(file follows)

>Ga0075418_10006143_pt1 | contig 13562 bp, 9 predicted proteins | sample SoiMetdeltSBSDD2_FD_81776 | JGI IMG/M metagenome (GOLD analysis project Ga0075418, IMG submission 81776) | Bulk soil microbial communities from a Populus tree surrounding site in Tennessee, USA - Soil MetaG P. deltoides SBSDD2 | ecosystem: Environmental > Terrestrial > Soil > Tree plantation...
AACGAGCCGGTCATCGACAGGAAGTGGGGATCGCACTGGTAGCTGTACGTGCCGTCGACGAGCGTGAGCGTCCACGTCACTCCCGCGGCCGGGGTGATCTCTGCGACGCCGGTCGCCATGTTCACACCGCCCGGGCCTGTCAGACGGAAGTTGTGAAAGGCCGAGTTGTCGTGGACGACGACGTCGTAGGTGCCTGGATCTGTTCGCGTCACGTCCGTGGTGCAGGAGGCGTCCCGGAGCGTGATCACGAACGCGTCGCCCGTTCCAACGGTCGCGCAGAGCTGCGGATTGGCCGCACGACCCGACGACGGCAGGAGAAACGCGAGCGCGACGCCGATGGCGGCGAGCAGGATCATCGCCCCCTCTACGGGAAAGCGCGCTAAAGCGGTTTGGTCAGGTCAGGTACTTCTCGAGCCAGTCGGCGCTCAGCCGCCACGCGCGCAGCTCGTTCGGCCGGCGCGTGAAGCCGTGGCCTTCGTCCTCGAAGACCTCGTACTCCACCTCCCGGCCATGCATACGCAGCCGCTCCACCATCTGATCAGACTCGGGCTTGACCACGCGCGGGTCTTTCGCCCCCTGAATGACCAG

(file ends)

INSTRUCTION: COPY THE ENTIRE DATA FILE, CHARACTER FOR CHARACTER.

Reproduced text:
>Ga0075418_10006143_pt1 | contig 13562 bp, 9 predicted proteins | sample SoiMetdeltSBSDD2_FD_81776 | JGI IMG/M metagenome (GOLD analysis project Ga0075418, IMG submission 81776) | Bulk soil microbial communities from a Populus tree surrounding site in Tennessee, USA - Soil MetaG P. deltoides SBSDD2 | ecosystem: Environmental > Terrestrial > Soil > Tree plantation...
AACGAGCCGGTCATCGACAGGAAGTGGGGATCGCACTGGTAGCTGTACGTGCCGTCGACGAGCGTGAGCGTCCACGTCACTCCCGCGGCCGGGGTGATCTCTGCGACGCCGGTCGCCATGTTCACACCGCCCGGGCCTGTCAGACGGAAGTTGTGAAAGGCCGAGTTGTCGTGGACGACGACGTCGTAGGTGCCTGGATCTGTTCGCGTCACGTCCGTGGTGCAGGAGGCGTCCCGGAGCGTGATCACGAACGCGTCGCCCGTTCCAACGGTCGCGCAGAGCTGCGGATTGGCCGCACGACCCGACGACGGCAGGAGAAACGCGAGCGCGACGCCGATGGCGGCGAGCAGGATCATCGCCCCCTCTACGGGAAAGCGCGCTAAAGCGGTTTGGTCAGGTCAGGTACTTCTCGAGCCAGTCGGCGCTCAGCCGCCACGCGCGCAGCTCGTTCGGCCGGCGCGTGAAGCCGTGGCCTTCGTCCTCGAAGACCTCGTACTCCACCTCCCGGCCATGCATACGCAGCCGCTCCACCATCTGATCAGACTCGGGCTTGACCACGCGCGGGTCTTTCGCCCCCTGAATGACCAG